• Written By: Michael Vaphiades, DO
    Neuro-Ophthalmology/Orbit

    This study found that there could be a distinct physiopathology for patients with aquaporin-4 (AQP4)-anitbody-negative neuromyelitis optica (NMO).

    They tested serum samples using indirect immunofluorescence and cell-based assays (CBAs) from 87 patients included in the French NOMADMUS database with a definite diagnosis of NMO and compared them with 54 controls with classic multiple sclerosis.

    They identified the CBA on live cells transfected with the untagged AQP4-M23 isoform as the best method to detect NMO. This had a sensitivity of 74.4 percent and a specificity of 100 percent.

    Compared to the classic indirect immunofluorescence or current AQP4-M1 CBA, they demonstrated a direct relationship between improvement of the sensitivity of the detection method and the distinctiveness and characteristics of the AQP4-antibody–negative NMO group. With the former, they found only slight differences between the two populations, whereas using the AQP4-M23 CBA, NMO patients who were AQP4-antibody–negative were characterized by an equal male/female ratio (P < 0.001), Caucasian ethnicity (P = 0.029) and an overrepresentation of simultaneous optic neuritis and transverse myelitis at first episode (P = 0.015). They experienced better visual acuity at last follow-up compared with seropositive NMO (P = 0.007).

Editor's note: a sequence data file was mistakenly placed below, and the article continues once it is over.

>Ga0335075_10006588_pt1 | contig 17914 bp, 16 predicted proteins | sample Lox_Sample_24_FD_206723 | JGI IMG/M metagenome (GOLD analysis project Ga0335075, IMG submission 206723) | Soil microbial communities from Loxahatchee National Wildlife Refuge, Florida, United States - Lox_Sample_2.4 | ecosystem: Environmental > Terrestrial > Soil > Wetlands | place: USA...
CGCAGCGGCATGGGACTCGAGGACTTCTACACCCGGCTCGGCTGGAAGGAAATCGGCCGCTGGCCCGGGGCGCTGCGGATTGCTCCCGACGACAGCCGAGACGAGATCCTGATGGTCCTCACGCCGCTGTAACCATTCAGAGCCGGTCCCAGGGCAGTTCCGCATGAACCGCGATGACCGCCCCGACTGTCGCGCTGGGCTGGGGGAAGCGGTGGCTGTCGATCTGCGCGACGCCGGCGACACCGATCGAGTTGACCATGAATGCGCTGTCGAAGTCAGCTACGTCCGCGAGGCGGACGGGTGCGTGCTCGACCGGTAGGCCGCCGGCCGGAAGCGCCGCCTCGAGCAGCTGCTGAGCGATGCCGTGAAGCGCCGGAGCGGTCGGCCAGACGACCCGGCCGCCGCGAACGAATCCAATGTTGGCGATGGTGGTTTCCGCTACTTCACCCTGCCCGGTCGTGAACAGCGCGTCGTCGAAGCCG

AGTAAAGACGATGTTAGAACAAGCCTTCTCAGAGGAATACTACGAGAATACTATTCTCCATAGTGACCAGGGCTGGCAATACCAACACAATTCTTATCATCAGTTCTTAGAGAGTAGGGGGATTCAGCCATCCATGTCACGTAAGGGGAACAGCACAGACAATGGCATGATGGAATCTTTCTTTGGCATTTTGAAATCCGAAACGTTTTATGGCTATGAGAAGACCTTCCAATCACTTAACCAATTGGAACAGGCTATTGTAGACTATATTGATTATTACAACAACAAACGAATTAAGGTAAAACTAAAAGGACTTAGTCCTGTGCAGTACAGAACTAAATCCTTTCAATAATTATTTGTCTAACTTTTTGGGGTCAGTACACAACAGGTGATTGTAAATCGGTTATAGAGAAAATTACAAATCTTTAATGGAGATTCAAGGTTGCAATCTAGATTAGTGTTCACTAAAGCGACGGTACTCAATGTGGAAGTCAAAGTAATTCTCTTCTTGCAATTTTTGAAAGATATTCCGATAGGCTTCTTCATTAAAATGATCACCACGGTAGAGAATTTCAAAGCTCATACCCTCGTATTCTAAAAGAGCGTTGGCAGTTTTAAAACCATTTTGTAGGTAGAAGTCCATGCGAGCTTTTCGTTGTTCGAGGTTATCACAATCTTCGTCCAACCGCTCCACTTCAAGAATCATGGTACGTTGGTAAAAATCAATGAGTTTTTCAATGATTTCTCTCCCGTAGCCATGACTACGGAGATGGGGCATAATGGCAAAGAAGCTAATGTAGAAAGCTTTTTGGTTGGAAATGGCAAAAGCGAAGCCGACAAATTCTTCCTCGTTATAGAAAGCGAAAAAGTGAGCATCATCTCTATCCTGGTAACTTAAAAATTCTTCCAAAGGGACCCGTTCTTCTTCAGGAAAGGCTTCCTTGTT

The authors conclude that the optimized AQP4-M23 CBA is the best detection method, increasing the sensitivity without specificity loss, and that improvement of assay sensitivity resulted in a more precise identification and characterization of the AQP4-antibody–negative NMO group.

    They also note that identification of specific demographic and disease-related features for AQP4-Ab–seronegative as compared with seropositive NMO patients raises the question of a different mechanism, not directly related to AQP4, that mediates the pathophysiology in such patients.